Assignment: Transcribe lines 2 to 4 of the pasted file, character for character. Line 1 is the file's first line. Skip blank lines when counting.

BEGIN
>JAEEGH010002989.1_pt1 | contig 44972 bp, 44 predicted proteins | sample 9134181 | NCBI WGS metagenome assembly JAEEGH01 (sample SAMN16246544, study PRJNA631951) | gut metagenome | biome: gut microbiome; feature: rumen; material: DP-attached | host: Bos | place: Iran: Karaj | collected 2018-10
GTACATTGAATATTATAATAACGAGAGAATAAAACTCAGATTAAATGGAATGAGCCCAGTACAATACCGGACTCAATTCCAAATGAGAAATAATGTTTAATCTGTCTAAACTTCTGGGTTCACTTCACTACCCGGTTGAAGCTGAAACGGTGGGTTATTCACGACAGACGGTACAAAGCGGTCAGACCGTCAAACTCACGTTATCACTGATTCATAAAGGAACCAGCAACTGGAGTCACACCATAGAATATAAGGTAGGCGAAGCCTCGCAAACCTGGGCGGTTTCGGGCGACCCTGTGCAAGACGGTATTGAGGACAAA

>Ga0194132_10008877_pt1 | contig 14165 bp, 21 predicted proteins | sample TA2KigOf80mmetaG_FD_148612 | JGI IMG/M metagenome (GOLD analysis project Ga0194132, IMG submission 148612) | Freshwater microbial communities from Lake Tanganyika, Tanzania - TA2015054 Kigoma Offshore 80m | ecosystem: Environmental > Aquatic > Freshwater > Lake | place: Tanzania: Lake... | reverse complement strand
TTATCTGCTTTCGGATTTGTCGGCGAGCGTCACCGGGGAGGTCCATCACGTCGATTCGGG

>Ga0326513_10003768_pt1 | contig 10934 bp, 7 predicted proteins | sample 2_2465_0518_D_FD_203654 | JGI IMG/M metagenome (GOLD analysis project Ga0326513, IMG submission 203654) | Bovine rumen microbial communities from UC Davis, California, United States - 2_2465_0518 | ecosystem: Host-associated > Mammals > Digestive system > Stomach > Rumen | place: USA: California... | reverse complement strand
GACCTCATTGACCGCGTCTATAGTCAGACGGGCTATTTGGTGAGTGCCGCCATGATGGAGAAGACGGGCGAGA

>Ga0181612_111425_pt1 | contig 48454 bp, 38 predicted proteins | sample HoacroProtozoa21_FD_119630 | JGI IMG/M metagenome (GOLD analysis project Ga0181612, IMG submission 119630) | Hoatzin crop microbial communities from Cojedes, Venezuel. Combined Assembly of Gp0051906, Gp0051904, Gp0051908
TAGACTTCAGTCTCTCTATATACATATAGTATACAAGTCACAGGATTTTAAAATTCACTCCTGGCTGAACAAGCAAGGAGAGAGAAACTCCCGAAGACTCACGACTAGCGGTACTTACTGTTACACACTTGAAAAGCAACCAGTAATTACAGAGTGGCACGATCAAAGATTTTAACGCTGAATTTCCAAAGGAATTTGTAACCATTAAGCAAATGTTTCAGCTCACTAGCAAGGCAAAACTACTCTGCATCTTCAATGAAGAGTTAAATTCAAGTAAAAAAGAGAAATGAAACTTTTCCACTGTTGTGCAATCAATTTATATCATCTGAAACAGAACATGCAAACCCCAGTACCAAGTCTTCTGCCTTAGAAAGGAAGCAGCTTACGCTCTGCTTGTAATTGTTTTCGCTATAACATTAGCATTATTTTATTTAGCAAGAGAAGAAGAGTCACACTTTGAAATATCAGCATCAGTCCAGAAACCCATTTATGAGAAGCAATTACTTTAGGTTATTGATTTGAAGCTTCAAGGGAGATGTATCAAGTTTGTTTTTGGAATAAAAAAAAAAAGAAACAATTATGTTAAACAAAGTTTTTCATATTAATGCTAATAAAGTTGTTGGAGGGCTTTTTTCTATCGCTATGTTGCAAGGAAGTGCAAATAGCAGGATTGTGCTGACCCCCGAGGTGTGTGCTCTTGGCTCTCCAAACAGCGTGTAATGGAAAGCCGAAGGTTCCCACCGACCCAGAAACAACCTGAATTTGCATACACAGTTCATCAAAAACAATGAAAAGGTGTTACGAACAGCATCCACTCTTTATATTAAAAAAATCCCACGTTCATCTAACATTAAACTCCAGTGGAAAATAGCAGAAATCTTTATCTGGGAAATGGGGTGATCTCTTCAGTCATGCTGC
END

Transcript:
GTACATTGAATATTATAATAACGAGAGAATAAAACTCAGATTAAATGGAATGAGCCCAGTACAATACCGGACTCAATTCCAAATGAGAAATAATGTTTAATCTGTCTAAACTTCTGGGTTCACTTCACTACCCGGTTGAAGCTGAAACGGTGGGTTATTCACGACAGACGGTACAAAGCGGTCAGACCGTCAAACTCACGTTATCACTGATTCATAAAGGAACCAGCAACTGGAGTCACACCATAGAATATAAGGTAGGCGAAGCCTCGCAAACCTGGGCGGTTTCGGGCGACCCTGTGCAAGACGGTATTGAGGACAAA

>Ga0194132_10008877_pt1 | contig 14165 bp, 21 predicted proteins | sample TA2KigOf80mmetaG_FD_148612 | JGI IMG/M metagenome (GOLD analysis project Ga0194132, IMG submission 148612) | Freshwater microbial communities from Lake Tanganyika, Tanzania - TA2015054 Kigoma Offshore 80m | ecosystem: Environmental > Aquatic > Freshwater > Lake | place: Tanzania: Lake... | reverse complement strand
TTATCTGCTTTCGGATTTGTCGGCGAGCGTCACCGGGGAGGTCCATCACGTCGATTCGGG